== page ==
It has emphasised to me just how important the balancing of tile types is in terms of shaping the experience of this game. I also need to consider that since players are working outwards, there may be limitations on how the game can be played (there will be problems playing if the table is too small for example). The limitations of the game would change from case to case. Also, how nicely set the map looks at the end depends on how the players place the tiles. When trying to place the tiles as quickly as possible, sometimes little regard was taken in connecting them nicely.
At the very least, there was a consensus that the new tiles are more visually attractive than before. The prototype was made of a thicker card material (rather than the flimsy paper from used previously), and so the tiles felt much nicer to handle as well.
With further play testing, I received more useful feedback I could use to improve my game. I kept using the same deck as last time, but I addressed the fact that it felt too easy by only allowing the player to see one tile at a time. Therefore, they were forced to look around for a match, rather than just taking a different card. The first piece of feedback I received from the testing was that players found it difficult to identify who was making mistakes with the matching. Since it’s a speed game, mistakes can occur frequently, but players felt there wasn’t any penalty to those who put down their tiles quickly but made lots of errors.
on the third iteration of the game, I split up the 52 tile deck into 4 decks of 13 tiles, each with a different colour on the back. Each player uses a different colour deck. Then if there is a mistake, the tile could simply be flipped to see which person caused the problem (later I also placed the colour on the front so you don’t have to flip it over to see who it belongs to).
The third iteration also includes a new component called ‘star tokens’.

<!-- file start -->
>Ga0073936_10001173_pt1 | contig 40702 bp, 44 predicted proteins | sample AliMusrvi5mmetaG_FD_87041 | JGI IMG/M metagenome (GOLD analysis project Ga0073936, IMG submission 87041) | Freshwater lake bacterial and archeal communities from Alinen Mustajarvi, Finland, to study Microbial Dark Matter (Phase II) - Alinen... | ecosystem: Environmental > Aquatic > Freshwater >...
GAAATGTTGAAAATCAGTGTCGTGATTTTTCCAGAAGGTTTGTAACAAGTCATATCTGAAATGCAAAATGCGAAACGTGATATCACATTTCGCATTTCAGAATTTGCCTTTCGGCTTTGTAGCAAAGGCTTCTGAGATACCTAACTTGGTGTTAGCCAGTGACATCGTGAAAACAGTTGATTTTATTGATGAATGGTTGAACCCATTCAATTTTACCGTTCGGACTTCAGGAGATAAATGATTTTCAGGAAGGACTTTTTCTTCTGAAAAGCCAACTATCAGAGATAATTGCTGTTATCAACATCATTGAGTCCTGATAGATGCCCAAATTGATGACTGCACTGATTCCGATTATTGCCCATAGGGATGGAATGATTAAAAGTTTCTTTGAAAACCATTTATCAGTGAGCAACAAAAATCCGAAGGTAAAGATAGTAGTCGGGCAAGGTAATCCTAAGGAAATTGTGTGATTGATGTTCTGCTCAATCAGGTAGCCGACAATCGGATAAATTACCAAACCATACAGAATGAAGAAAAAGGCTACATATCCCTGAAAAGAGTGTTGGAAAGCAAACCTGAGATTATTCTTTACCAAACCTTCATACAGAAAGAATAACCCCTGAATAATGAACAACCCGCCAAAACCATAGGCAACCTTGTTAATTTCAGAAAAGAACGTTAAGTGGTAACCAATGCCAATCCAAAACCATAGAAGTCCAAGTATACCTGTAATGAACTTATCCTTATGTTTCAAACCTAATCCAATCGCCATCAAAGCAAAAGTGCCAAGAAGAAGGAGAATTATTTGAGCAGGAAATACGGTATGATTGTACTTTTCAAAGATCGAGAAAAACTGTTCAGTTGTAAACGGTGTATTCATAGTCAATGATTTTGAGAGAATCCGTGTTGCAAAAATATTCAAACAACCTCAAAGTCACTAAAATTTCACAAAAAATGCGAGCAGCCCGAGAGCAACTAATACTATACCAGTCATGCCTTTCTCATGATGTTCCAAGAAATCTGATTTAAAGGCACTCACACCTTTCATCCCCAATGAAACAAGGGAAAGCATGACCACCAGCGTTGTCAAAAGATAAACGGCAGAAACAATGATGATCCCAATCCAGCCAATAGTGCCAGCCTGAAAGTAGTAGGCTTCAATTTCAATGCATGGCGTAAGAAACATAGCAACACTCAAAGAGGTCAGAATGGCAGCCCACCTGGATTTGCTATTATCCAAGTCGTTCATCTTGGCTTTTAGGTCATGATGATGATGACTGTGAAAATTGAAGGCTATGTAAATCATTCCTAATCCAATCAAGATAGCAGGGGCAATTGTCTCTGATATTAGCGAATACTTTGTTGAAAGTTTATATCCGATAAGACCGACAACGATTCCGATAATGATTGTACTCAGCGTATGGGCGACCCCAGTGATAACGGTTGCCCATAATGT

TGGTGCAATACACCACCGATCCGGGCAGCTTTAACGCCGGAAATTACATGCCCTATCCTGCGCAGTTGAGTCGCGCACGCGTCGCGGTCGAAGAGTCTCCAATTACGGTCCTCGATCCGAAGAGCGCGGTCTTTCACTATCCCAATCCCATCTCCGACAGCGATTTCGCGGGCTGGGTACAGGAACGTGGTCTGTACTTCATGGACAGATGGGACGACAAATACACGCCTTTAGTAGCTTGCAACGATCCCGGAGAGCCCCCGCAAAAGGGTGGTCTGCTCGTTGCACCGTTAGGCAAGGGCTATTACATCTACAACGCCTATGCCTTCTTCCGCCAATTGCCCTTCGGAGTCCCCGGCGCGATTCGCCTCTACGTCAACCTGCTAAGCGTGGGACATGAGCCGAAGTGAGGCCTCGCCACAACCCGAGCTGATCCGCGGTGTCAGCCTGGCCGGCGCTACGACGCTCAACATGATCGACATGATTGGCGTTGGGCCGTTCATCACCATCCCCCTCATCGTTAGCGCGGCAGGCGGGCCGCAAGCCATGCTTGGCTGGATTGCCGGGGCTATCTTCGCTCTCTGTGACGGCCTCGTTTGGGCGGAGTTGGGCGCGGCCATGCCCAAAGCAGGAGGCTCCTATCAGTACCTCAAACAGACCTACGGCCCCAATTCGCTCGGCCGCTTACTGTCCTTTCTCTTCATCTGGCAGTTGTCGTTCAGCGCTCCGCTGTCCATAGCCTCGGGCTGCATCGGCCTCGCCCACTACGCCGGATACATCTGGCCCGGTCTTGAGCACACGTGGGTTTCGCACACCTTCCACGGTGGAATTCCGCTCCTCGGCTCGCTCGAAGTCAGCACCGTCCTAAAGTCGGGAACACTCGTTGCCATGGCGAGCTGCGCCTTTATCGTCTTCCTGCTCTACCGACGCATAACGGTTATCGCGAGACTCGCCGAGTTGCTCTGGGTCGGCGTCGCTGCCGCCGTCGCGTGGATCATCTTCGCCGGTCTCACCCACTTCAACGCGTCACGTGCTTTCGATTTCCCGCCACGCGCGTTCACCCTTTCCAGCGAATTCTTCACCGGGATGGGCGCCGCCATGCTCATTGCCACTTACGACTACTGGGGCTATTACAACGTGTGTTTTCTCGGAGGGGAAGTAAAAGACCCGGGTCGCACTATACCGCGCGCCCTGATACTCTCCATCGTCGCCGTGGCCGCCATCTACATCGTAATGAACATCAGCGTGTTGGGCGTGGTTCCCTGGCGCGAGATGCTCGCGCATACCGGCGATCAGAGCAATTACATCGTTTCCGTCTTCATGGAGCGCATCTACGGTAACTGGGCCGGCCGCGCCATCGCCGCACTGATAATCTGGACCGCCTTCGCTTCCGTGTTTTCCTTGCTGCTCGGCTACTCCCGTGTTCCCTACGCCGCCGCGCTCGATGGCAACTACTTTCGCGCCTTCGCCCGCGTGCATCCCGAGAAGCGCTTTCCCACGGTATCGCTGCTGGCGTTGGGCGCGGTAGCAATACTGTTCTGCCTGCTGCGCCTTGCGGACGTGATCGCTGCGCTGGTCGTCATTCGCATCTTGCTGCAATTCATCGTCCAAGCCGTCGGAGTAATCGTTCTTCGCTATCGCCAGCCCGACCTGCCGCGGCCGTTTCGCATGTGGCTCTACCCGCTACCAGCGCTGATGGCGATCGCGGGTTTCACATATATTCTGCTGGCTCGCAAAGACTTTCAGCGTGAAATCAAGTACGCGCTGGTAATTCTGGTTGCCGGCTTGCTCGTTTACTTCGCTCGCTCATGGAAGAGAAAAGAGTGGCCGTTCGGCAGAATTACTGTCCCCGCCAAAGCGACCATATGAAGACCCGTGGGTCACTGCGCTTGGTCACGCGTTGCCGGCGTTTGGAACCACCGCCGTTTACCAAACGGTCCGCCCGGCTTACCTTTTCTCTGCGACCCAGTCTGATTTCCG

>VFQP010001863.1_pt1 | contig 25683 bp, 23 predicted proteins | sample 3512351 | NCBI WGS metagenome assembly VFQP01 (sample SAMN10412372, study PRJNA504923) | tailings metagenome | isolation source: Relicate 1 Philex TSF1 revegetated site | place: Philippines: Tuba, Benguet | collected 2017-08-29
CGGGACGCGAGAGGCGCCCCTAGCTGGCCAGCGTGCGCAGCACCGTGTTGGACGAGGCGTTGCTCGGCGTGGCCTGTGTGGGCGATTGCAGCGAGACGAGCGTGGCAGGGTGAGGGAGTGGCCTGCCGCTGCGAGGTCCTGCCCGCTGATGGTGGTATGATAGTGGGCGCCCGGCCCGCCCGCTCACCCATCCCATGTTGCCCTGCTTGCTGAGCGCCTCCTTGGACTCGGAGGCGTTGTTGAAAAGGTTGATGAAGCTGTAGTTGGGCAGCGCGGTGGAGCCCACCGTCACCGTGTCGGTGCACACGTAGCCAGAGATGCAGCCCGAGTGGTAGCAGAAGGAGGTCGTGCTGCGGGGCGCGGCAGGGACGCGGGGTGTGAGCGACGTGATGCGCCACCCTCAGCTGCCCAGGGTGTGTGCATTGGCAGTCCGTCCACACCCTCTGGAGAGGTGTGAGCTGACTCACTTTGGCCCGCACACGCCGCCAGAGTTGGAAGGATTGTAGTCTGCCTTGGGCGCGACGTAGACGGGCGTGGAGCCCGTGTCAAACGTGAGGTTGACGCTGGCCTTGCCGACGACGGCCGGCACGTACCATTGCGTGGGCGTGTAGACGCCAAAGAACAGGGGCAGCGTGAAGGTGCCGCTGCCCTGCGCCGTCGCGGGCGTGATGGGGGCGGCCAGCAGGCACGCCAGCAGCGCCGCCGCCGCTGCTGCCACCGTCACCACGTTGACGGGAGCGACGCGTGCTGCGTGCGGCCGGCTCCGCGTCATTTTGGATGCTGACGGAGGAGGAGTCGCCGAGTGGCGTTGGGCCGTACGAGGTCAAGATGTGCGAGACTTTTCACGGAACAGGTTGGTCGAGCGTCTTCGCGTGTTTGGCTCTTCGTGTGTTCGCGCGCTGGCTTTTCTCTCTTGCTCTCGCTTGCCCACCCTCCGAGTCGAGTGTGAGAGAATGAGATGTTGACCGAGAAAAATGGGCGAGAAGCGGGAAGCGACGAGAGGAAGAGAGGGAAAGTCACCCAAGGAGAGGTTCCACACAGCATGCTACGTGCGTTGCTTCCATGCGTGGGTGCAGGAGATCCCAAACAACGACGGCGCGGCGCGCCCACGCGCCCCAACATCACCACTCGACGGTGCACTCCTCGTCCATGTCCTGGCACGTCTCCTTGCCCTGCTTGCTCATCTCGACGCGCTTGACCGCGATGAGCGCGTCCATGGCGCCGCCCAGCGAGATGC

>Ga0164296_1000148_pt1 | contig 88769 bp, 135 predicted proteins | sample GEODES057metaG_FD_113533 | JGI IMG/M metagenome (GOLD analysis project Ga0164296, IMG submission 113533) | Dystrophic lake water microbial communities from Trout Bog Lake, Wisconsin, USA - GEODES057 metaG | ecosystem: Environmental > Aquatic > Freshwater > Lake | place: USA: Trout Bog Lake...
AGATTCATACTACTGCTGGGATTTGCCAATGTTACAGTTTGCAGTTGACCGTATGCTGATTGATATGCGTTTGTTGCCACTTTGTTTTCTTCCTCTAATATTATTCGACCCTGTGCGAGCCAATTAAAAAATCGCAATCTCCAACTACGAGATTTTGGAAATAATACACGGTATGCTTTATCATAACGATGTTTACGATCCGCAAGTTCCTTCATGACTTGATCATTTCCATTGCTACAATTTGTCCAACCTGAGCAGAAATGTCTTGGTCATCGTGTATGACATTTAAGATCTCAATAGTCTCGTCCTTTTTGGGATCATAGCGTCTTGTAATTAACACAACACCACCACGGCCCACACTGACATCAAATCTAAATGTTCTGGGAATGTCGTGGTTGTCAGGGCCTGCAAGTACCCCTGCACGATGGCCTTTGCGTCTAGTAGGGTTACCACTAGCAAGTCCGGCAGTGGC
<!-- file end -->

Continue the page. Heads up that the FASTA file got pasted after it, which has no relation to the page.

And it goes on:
Each player has 3 star tokens (which match the colour of their deck.)
The star tokens work in the following way:
You can place your star token anywhere on the board, and you can match any colour to your token, therefore you will be able to make matches that you otherwise wouldn’t have been able to. Since you can only see one tile from your deck at a time, it may be necessary to use a token if you don’t see any potential matches.
You cant match any colour to your opponents’ tokens besides their colour. If your opponent’s colour is yellow for example, you can only attach yellow sides to their yellow token.
At the end of the game, the players receive one point for every same colour match to their token (i.e. a red star matched with 1 red, 2 blue and 1 yellow side will only receive 1 point since there is only 1 red match).
With the new point system and star token mechanic, the player has to think a little bit more about their matches and the most effective way of using their tokens. The players also get more points depending on the order they finish. Therefore, they can aim to move quickly to get those points or to slow down a little to focus on their token matches. The player who finishes placing their tiles down first may not necessarily be the winner overall if they didn’t use their tokens effectively.
Therefore, on the third iteration of the game, I split up the 52 tile deck into 4 decks of 13 tiles, each with a different colour on the back. Each player uses a different colour deck. Then if there is a mistake, the tile could simply be flipped to see which person caused the problem (later I also placed the colour on the front so you don’t have to flip it over to see who it belongs to).